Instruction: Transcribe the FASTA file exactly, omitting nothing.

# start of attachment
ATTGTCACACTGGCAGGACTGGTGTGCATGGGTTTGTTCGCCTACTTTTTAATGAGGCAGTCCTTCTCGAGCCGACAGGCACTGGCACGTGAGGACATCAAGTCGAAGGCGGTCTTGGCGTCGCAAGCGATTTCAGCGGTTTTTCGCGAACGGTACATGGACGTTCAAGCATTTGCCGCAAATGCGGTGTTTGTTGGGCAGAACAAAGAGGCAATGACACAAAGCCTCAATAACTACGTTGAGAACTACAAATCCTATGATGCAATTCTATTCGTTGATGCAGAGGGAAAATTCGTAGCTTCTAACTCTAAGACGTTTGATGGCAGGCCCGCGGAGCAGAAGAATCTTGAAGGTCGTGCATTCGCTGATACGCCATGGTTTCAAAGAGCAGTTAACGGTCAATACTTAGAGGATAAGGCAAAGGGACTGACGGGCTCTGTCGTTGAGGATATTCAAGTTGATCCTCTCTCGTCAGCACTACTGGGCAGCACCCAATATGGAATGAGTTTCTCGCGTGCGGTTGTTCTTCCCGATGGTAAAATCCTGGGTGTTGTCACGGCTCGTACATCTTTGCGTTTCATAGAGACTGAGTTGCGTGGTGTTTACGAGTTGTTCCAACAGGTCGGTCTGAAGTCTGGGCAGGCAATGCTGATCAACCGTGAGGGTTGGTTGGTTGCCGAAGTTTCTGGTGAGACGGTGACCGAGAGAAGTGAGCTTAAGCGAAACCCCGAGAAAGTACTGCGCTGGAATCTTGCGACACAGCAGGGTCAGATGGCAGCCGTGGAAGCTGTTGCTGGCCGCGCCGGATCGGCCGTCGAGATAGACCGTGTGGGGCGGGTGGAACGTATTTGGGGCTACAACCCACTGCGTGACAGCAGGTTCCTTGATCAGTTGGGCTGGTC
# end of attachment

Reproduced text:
ATTGTCACACTGGCAGGACTGGTGTGCATGGGTTTGTTCGCCTACTTTTTAATGAGGCAGTCCTTCTCGAGCCGACAGGCACTGGCACGTGAGGACATCAAGTCGAAGGCGGTCTTGGCGTCGCAAGCGATTTCAGCGGTTTTTCGCGAACGGTACATGGACGTTCAAGCATTTGCCGCAAATGCGGTGTTTGTTGGGCAGAACAAAGAGGCAATGACACAAAGCCTCAATAACTACGTTGAGAACTACAAATCCTATGATGCAATTCTATTCGTTGATGCAGAGGGAAAATTCGTAGCTTCTAACTCTAAGACGTTTGATGGCAGGCCCGCGGAGCAGAAGAATCTTGAAGGTCGTGCATTCGCTGATACGCCATGGTTTCAAAGAGCAGTTAACGGTCAATACTTAGAGGATAAGGCAAAGGGACTGACGGGCTCTGTCGTTGAGGATATTCAAGTTGATCCTCTCTCGTCAGCACTACTGGGCAGCACCCAATATGGAATGAGTTTCTCGCGTGCGGTTGTTCTTCCCGATGGTAAAATCCTGGGTGTTGTCACGGCTCGTACATCTTTGCGTTTCATAGAGACTGAGTTGCGTGGTGTTTACGAGTTGTTCCAACAGGTCGGTCTGAAGTCTGGGCAGGCAATGCTGATCAACCGTGAGGGTTGGTTGGTTGCCGAAGTTTCTGGTGAGACGGTGACCGAGAGAAGTGAGCTTAAGCGAAACCCCGAGAAAGTACTGCGCTGGAATCTTGCGACACAGCAGGGTCAGATGGCAGCCGTGGAAGCTGTTGCTGGCCGCGCCGGATCGGCCGTCGAGATAGACCGTGTGGGGCGGGTGGAACGTATTTGGGGCTACAACCCACTGCGTGACAGCAGGTTCCTTGATCAGTTGGGCTGGTC